That is, our personal values are not only an extension of ourselves, but they also shape our characters. They are us—who we are and what we stand for.
Why does it all matter so much anyway?
Personal values are the main driver behind our personality and actions, and any endeavor to re-invent ourselves will have to tap into our current moral principles to give ourselves a chance at a more fulfilling life.
Knowing our moral principles can aid us in a variety of ways. It can help us find our purpose, ease decision-making, increase our confidence, and guide us through difficult situations.
Here are few other benefits of how knowing our own codes of conduct can help us turn our lives around.
Self-awareness has earned a lot of attention in recent years. Indeed, its advantages are undeniable. It has been linked to enhanced personal development and better relationships, among a plethora of other gains.((Inc.: Why Self-Awareness Is Essential for Life and Work)) It helps us make sounder decisions, communicate more effectively, get more promotions, and be less likely to lie, cheat, or steal.((Harvard Business Review: What Self-Awareness Really Is (and How to Cultivate It)))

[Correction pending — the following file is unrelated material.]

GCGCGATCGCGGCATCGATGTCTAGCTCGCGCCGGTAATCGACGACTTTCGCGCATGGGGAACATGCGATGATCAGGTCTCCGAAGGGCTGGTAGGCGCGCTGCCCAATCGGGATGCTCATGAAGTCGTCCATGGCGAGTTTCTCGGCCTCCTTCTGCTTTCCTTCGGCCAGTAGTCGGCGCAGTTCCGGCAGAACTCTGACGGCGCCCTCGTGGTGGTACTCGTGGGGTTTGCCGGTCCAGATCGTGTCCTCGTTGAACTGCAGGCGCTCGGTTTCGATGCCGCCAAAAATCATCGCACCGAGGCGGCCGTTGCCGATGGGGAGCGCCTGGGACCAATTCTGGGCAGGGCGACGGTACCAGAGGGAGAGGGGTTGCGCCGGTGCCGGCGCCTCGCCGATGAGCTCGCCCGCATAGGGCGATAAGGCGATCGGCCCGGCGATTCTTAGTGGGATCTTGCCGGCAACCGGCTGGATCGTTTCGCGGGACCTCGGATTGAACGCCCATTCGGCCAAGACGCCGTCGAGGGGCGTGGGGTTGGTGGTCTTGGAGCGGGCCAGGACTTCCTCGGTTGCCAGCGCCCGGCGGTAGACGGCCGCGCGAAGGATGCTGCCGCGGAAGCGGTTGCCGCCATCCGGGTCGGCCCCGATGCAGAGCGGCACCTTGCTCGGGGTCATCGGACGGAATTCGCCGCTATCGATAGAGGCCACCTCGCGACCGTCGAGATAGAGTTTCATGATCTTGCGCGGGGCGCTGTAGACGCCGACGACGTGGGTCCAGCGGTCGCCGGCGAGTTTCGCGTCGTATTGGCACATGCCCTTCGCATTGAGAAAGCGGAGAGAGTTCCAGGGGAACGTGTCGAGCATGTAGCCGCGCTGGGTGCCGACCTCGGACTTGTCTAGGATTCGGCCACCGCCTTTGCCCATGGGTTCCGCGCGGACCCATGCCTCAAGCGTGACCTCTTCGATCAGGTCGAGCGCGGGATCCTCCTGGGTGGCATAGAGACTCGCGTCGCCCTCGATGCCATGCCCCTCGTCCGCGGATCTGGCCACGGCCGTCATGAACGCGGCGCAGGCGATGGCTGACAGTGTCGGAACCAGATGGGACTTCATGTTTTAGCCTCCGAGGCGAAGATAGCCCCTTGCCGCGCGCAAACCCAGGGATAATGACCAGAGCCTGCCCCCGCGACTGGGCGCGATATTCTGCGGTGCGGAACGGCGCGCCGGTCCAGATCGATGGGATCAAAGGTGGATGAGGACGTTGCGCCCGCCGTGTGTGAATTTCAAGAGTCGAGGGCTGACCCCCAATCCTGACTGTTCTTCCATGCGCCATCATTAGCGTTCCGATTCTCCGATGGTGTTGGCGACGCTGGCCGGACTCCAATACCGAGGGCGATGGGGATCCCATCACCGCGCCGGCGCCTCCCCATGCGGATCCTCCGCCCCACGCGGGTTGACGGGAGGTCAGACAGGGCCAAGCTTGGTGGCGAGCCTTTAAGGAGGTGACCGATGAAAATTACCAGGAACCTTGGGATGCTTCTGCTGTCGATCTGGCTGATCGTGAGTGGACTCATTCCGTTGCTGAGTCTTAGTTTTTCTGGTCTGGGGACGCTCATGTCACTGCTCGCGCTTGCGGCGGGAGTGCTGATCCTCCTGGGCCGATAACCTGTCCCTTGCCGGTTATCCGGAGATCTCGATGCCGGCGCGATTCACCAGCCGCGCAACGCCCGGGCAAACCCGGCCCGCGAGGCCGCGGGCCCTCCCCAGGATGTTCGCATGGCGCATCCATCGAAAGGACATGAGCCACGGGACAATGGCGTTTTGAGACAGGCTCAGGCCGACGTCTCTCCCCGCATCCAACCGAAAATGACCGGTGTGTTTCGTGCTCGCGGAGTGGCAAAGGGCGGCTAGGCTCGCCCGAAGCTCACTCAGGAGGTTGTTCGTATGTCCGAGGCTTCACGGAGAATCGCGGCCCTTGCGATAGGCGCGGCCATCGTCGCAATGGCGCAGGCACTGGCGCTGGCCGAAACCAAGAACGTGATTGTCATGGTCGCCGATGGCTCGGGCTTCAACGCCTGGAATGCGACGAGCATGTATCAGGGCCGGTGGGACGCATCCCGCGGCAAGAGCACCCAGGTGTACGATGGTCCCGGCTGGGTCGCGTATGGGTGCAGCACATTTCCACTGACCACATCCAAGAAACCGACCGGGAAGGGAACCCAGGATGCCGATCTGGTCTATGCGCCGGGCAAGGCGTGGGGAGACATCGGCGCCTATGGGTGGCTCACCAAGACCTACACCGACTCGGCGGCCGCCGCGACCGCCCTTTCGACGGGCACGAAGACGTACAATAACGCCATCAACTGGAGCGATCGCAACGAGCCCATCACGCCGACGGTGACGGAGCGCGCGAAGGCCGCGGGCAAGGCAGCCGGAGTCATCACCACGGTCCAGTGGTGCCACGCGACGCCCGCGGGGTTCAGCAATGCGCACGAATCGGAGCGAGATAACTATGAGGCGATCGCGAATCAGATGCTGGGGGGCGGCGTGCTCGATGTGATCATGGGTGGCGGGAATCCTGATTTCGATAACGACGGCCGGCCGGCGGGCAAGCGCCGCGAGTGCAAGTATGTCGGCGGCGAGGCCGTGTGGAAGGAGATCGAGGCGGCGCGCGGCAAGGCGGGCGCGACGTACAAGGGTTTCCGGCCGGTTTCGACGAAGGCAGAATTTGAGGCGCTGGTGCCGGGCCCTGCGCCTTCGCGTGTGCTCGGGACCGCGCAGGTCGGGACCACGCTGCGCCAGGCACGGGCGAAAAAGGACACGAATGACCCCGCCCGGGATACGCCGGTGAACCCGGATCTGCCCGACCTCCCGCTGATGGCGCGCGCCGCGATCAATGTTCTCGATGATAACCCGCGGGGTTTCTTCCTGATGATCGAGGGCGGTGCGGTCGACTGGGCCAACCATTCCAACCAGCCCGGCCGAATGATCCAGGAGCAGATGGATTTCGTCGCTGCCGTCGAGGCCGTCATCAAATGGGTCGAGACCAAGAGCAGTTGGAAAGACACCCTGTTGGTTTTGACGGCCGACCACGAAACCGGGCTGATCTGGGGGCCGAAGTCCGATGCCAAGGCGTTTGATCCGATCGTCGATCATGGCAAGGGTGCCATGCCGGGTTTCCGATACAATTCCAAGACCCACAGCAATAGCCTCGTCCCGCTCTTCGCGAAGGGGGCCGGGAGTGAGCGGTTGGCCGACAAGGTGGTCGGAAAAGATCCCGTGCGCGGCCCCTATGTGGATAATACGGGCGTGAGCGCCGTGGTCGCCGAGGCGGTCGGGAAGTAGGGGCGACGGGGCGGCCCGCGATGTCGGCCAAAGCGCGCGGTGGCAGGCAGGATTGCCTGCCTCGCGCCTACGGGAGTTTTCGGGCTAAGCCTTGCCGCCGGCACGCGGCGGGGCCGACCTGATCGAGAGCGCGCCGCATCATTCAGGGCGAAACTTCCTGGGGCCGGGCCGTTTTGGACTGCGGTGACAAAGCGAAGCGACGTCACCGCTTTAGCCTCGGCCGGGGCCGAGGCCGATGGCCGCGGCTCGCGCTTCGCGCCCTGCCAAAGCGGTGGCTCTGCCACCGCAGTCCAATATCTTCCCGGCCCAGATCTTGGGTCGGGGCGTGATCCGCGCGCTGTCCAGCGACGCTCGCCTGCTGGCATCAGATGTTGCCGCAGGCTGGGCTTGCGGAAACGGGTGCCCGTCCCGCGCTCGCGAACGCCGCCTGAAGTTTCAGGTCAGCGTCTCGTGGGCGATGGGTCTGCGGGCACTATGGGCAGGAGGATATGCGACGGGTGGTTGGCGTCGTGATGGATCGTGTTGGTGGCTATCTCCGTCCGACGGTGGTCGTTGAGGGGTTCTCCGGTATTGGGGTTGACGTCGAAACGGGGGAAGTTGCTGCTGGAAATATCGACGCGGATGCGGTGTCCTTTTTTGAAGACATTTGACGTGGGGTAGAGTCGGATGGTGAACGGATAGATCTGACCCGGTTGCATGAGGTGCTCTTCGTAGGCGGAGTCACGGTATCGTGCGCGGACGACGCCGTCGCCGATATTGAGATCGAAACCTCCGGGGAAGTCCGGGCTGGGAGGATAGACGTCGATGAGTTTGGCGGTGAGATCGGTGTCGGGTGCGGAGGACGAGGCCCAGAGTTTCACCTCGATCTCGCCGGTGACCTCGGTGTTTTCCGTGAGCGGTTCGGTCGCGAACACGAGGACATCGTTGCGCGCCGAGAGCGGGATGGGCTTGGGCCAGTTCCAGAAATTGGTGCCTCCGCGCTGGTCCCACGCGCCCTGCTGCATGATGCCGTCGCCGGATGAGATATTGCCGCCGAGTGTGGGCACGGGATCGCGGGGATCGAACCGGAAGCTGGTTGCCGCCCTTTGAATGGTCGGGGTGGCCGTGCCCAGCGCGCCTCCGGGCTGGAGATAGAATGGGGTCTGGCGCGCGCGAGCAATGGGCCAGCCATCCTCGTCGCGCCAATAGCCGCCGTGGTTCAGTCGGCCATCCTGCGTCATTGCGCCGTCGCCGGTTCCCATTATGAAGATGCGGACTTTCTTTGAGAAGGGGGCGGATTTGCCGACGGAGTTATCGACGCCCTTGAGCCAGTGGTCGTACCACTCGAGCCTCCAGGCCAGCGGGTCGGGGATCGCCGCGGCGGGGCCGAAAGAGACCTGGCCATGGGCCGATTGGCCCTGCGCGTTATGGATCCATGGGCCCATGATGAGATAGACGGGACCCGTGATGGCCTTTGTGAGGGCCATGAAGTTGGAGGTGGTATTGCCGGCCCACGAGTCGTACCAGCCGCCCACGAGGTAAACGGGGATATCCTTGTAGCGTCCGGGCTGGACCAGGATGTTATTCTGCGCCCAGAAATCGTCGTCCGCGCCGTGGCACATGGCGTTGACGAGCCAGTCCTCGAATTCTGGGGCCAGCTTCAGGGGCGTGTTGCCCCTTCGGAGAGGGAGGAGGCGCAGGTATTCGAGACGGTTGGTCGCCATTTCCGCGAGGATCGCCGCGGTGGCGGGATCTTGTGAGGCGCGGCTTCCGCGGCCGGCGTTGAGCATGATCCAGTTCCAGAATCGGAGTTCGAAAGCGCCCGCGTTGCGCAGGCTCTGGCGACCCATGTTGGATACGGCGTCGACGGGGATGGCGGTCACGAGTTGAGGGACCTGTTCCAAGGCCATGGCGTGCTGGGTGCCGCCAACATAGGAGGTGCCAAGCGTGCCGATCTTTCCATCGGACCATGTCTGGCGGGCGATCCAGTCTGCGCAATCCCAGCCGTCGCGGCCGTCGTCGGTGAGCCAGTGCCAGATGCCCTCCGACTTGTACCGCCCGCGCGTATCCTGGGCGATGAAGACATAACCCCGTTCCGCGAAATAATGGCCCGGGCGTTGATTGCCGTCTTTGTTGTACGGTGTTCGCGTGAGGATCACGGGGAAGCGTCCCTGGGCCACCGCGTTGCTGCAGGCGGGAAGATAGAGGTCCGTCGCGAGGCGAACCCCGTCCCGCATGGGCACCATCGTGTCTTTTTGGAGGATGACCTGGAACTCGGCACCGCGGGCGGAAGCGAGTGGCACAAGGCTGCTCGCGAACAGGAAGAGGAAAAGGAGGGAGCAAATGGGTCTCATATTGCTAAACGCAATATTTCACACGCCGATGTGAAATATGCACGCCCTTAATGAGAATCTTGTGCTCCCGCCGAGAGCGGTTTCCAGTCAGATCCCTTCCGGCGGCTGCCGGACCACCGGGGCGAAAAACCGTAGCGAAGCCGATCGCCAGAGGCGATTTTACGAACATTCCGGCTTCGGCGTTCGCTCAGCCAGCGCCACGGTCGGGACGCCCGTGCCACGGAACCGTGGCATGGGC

Simply put, self-awareness is a must-have skill we should all nurture.
Self-awareness is basically an awareness of your personality. There is certainly value to be had—personally and professionally—in what the Greats have wisely taught us: Know Thyself.
How would you otherwise know what you want to achieve, what you are capable of, or how far you can push yourself if you don’t have a clue who the person staring back in the mirror really is?
Understanding who we are begins with an awareness of what drives us, what makes us tick, and what we hold dear—that is, it starts with knowing our personal values.
What do you do with all the self-knowledge, though?